The IRS on April 13, 2020 issued Revenue Procedure 2020-26, which provides safe harbors for payment forbearances (and “related modifications”) arising from the COVID-19 emergency on mortgage loans held by real estate mortgage investment conduits (REMICs) and investment trusts and on mortgage loans contributed to REMICs.
These REMIC and investment trust safe harbors apply to mortgage loan payment forbearance procedures (and related modifications) under:
- The Coronavirus Aid, Relief, and Economic Security (CARES) Act, which generally provides temporary forbearance relief for borrowers with certain federally backed mortgage loans experiencing a financial hardship due directly or indirectly to the COVID-19 emergency.
- Similar programs, such as voluntary or state-mandated mortgage loan forbearance programs for borrowers experiencing direct or indirect hardship due to the COVID-19 emergency, with forbearances of up to six months requested or agreed to between March 27, 2020 and December 31, 2020. These similar programs can include forbearances for non-federally-backed commercial mortgage-backed securities (CMBS) and residential mortgage-backed securities (RMBS) mortgage loans that meet these conditions.
The provisions of the new Revenue Procedure do not define “related modifications” but provide two examples: (1) adding deferred payments to the principal amount to be paid after what would otherwise be the final payment on the loan; or (2) reamortizing an amortizing mortgage loan at the end of the forbearance period to preserve the original maturity date.
The REMIC and investment trust mortgage loan payment forbearance (and related modification) safe harbors are:
- REMIC “Principally Secured” Test. The loan-to-value ratio of a mortgage loan to be contributed to a REMIC does not need to be retested after its origination solely because of the occurrence of a qualifying payment forbearance (and related modifications).
- REMIC “Foreclosure Property”. Qualifying payment forbearances (and related modifications) do not prevent real property acquired by the REMIC in foreclosure of a mortgage loan acquired by a REMIC to qualify as “foreclosure property” (e.g., the REMIC is not treated as acquiring the mortgage loan with “improper knowledge” that a default was imminent or anticipated).
- Excess Fees and Payment Delays and Shortfalls. Delays and shortfalls in payments associated with or caused by mortgage loan payment forbearances (and related modifications) held by REMICs are “contingencies” that can be disregarded under the relevant REMIC rules. Thus, excess special servicing fees from workout activities, delays or shortfalls from a servicer’s inability to advance funds, and shortfalls from payments subject to forbearance and not accruing compound interest, in each case associated with qualifying payment forbearances (and any related modifications), are contingencies that can be disregarded and will not affect the ability of a REMIC’s “regular interests” to qualify as such.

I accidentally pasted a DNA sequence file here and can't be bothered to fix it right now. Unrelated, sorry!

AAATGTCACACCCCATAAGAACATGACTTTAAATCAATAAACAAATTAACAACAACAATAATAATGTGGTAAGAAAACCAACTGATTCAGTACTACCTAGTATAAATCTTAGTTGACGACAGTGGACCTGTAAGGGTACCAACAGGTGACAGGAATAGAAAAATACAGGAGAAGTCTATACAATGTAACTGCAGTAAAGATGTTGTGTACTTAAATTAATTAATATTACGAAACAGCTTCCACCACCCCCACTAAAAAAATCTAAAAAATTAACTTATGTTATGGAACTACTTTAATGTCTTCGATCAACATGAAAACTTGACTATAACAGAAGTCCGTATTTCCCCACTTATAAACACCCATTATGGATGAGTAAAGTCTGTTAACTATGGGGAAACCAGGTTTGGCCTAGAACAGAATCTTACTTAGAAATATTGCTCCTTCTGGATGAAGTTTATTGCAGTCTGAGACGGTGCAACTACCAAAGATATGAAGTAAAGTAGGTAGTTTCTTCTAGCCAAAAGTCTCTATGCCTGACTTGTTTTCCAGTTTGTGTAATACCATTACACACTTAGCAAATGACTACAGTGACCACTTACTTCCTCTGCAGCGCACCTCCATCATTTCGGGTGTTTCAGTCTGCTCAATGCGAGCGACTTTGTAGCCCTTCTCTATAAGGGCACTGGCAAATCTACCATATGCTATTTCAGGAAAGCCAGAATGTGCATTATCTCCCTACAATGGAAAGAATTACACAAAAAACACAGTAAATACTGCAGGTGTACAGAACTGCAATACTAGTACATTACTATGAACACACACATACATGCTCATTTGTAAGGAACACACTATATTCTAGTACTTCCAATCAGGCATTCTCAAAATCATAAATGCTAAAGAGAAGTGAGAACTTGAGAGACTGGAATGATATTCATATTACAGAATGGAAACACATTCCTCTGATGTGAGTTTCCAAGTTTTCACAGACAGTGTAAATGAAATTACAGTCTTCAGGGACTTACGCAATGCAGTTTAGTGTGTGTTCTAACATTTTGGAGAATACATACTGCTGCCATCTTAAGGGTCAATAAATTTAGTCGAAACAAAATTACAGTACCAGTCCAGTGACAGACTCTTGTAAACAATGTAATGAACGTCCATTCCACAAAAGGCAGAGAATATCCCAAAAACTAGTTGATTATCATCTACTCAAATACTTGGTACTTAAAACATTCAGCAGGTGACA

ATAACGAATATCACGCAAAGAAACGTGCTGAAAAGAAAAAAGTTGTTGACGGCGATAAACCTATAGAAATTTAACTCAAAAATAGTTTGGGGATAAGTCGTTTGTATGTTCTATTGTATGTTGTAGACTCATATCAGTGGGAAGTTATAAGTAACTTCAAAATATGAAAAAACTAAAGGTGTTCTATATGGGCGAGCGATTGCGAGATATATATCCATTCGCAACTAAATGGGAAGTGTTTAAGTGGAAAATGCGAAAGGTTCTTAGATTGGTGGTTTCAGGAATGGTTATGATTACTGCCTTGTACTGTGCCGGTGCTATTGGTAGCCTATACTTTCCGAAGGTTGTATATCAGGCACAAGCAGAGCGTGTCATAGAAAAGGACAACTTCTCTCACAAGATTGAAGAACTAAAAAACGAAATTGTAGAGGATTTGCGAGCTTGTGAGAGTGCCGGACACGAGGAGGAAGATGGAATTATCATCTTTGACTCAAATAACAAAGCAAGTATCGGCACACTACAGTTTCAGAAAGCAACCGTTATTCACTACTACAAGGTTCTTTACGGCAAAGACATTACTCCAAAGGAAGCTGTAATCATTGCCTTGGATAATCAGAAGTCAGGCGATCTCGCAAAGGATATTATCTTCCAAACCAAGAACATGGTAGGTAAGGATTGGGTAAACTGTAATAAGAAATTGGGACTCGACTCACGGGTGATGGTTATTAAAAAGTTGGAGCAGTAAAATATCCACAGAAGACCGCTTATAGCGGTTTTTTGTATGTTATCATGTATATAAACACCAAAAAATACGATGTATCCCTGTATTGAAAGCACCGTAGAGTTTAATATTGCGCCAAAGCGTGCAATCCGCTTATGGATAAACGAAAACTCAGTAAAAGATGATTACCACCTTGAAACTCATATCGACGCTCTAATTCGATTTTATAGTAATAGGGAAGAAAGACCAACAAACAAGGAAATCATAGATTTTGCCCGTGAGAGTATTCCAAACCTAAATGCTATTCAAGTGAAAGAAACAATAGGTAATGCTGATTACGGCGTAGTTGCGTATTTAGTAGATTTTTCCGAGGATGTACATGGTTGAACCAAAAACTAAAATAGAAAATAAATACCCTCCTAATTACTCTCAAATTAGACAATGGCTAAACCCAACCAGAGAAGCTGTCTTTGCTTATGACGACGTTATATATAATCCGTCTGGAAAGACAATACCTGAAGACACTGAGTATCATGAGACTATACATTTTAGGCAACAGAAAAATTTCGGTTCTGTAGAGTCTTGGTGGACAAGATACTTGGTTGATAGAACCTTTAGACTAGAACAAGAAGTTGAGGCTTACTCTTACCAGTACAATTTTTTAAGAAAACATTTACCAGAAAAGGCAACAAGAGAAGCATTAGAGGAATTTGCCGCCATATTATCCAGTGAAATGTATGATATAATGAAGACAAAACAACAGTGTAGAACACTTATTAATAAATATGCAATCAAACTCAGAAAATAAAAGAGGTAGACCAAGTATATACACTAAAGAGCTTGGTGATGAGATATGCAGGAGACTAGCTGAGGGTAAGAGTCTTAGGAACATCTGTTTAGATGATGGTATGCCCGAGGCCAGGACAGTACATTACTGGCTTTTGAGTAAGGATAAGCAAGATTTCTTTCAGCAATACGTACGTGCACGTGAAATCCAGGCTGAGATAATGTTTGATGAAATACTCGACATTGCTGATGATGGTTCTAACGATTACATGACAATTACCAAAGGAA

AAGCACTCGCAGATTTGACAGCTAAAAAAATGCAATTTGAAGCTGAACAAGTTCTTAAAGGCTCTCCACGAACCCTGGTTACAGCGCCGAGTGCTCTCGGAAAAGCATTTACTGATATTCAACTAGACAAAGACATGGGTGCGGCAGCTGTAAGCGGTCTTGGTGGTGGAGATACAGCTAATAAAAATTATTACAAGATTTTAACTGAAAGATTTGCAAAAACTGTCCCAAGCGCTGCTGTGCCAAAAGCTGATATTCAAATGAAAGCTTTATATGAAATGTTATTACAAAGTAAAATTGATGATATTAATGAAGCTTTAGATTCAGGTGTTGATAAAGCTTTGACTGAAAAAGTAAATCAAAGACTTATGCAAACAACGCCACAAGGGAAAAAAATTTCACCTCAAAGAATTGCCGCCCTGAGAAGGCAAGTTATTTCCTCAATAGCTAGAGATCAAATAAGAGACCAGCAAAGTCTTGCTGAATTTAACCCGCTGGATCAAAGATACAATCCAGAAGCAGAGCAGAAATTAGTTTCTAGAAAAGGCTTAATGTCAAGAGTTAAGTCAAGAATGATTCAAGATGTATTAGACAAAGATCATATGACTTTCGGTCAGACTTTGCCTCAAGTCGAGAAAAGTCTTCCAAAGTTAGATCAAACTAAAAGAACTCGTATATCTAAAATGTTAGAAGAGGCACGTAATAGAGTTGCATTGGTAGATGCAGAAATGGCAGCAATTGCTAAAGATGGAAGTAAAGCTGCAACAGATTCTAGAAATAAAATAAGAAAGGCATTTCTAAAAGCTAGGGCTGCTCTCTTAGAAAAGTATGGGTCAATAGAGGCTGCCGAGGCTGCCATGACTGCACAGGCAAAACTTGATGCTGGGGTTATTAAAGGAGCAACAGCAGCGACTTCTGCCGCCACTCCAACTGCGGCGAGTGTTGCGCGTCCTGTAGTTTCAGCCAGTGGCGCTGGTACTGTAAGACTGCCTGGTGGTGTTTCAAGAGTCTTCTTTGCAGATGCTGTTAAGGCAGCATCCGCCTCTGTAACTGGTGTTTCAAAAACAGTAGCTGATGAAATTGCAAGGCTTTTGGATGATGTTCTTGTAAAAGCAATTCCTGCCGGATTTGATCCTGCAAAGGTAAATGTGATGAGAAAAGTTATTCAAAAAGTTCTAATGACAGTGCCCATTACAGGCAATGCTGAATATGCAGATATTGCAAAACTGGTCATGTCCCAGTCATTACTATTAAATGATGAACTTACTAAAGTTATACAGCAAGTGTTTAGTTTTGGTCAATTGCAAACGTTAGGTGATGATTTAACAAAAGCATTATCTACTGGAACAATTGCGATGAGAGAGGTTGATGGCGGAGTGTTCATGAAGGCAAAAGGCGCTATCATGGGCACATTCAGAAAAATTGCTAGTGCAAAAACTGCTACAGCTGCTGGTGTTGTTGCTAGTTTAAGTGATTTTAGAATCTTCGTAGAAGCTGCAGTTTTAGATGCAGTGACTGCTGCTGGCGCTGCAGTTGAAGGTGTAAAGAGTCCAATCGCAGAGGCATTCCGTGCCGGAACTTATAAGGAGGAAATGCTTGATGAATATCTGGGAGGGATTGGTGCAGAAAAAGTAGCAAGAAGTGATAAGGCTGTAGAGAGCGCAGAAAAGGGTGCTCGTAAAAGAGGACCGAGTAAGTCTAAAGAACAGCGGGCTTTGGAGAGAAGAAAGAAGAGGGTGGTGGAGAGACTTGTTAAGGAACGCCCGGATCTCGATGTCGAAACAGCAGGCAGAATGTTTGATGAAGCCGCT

- “Significant” Modifications and the “Power-to-Vary” Standard. Qualifying payment forbearances (and related modifications) will not (1) be treated as jeopardizing a trust’s tax status as an “investment trust” (i.e., will not be treated as creating an impermissible power to vary its investment assets); (2) be treated as jeopardizing a REMIC’s tax status (as a deemed exchange of its mortgage loan assets or a deemed reissuance of its regular interests); or (3) cause a REMIC to be subject to the 100% prohibited transactions tax.
The Revenue Procedure helpfully includes safe harbors for certain COVID-19-related forbearance programs beyond those mandated by the CARES Act, including non-federally-backed CMBS or RMBS loans under state-mandated loan forbearance programs. For other voluntary forbearance programs not mandated by the CARES Act or state law, loan servicers are not legally obligated to enter into a payment forbearance and the servicing standard must be independently exercised to determine whether a particular payment forbearance is appropriate. However, once a loan servicer determines that a payment forbearance is appropriate, if a servicer enables a forbearance that meets the Revenue Procedure’s conditions, the REMIC or investment trust holding the mortgage loan or the REMIC subsequently acquiring the mortgage loan will obtain the benefits of the Revenue Procedure’s safe harbors.
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